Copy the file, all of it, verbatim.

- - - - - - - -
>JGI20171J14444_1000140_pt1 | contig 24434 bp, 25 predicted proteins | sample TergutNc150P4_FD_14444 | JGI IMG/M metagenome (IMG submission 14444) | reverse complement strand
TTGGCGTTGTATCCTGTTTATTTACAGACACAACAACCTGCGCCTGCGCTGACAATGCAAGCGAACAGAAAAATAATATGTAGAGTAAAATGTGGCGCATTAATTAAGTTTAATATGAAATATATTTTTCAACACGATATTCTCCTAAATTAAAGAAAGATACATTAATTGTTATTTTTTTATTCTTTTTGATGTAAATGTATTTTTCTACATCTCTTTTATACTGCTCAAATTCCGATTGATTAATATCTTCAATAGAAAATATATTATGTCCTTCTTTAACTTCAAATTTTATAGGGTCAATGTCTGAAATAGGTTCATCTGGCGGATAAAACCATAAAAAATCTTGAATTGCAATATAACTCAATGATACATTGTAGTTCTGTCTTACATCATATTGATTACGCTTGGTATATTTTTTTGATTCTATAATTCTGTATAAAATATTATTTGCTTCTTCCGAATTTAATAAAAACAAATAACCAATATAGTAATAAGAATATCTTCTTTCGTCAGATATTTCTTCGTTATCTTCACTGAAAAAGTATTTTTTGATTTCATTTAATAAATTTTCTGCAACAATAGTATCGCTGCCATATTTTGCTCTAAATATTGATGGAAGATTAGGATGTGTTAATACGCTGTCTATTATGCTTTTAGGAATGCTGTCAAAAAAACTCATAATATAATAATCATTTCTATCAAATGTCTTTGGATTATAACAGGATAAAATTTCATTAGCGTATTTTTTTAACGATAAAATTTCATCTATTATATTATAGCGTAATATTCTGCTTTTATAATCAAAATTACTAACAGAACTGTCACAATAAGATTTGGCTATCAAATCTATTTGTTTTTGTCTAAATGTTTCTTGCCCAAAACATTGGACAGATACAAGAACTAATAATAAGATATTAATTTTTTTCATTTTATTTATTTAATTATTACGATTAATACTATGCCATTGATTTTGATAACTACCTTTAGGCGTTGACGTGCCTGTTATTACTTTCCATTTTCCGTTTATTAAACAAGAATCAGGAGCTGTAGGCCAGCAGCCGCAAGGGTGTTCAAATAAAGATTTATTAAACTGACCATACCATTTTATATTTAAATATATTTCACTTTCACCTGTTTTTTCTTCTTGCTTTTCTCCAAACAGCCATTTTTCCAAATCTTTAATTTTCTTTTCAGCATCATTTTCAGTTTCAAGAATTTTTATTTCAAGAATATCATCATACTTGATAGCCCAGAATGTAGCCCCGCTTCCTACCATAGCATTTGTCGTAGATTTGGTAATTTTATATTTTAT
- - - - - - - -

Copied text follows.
>JGI20171J14444_1000140_pt1 | contig 24434 bp, 25 predicted proteins | sample TergutNc150P4_FD_14444 | JGI IMG/M metagenome (IMG submission 14444) | reverse complement strand
TTGGCGTTGTATCCTGTTTATTTACAGACACAACAACCTGCGCCTGCGCTGACAATGCAAGCGAACAGAAAAATAATATGTAGAGTAAAATGTGGCGCATTAATTAAGTTTAATATGAAATATATTTTTCAACACGATATTCTCCTAAATTAAAGAAAGATACATTAATTGTTATTTTTTTATTCTTTTTGATGTAAATGTATTTTTCTACATCTCTTTTATACTGCTCAAATTCCGATTGATTAATATCTTCAATAGAAAATATATTATGTCCTTCTTTAACTTCAAATTTTATAGGGTCAATGTCTGAAATAGGTTCATCTGGCGGATAAAACCATAAAAAATCTTGAATTGCAATATAACTCAATGATACATTGTAGTTCTGTCTTACATCATATTGATTACGCTTGGTATATTTTTTTGATTCTATAATTCTGTATAAAATATTATTTGCTTCTTCCGAATTTAATAAAAACAAATAACCAATATAGTAATAAGAATATCTTCTTTCGTCAGATATTTCTTCGTTATCTTCACTGAAAAAGTATTTTTTGATTTCATTTAATAAATTTTCTGCAACAATAGTATCGCTGCCATATTTTGCTCTAAATATTGATGGAAGATTAGGATGTGTTAATACGCTGTCTATTATGCTTTTAGGAATGCTGTCAAAAAAACTCATAATATAATAATCATTTCTATCAAATGTCTTTGGATTATAACAGGATAAAATTTCATTAGCGTATTTTTTTAACGATAAAATTTCATCTATTATATTATAGCGTAATATTCTGCTTTTATAATCAAAATTACTAACAGAACTGTCACAATAAGATTTGGCTATCAAATCTATTTGTTTTTGTCTAAATGTTTCTTGCCCAAAACATTGGACAGATACAAGAACTAATAATAAGATATTAATTTTTTTCATTTTATTTATTTAATTATTACGATTAATACTATGCCATTGATTTTGATAACTACCTTTAGGCGTTGACGTGCCTGTTATTACTTTCCATTTTCCGTTTATTAAACAAGAATCAGGAGCTGTAGGCCAGCAGCCGCAAGGGTGTTCAAATAAAGATTTATTAAACTGACCATACCATTTTATATTTAAATATATTTCACTTTCACCTGTTTTTTCTTCTTGCTTTTCTCCAAACAGCCATTTTTCCAAATCTTTAATTTTCTTTTCAGCATCATTTTCAGTTTCAAGAATTTTTATTTCAAGAATATCATCATACTTGATAGCCCAGAATGTAGCCCCGCTTCCTACCATAGCATTTGTCGTAGATTTGGTAATTTTATATTTTAT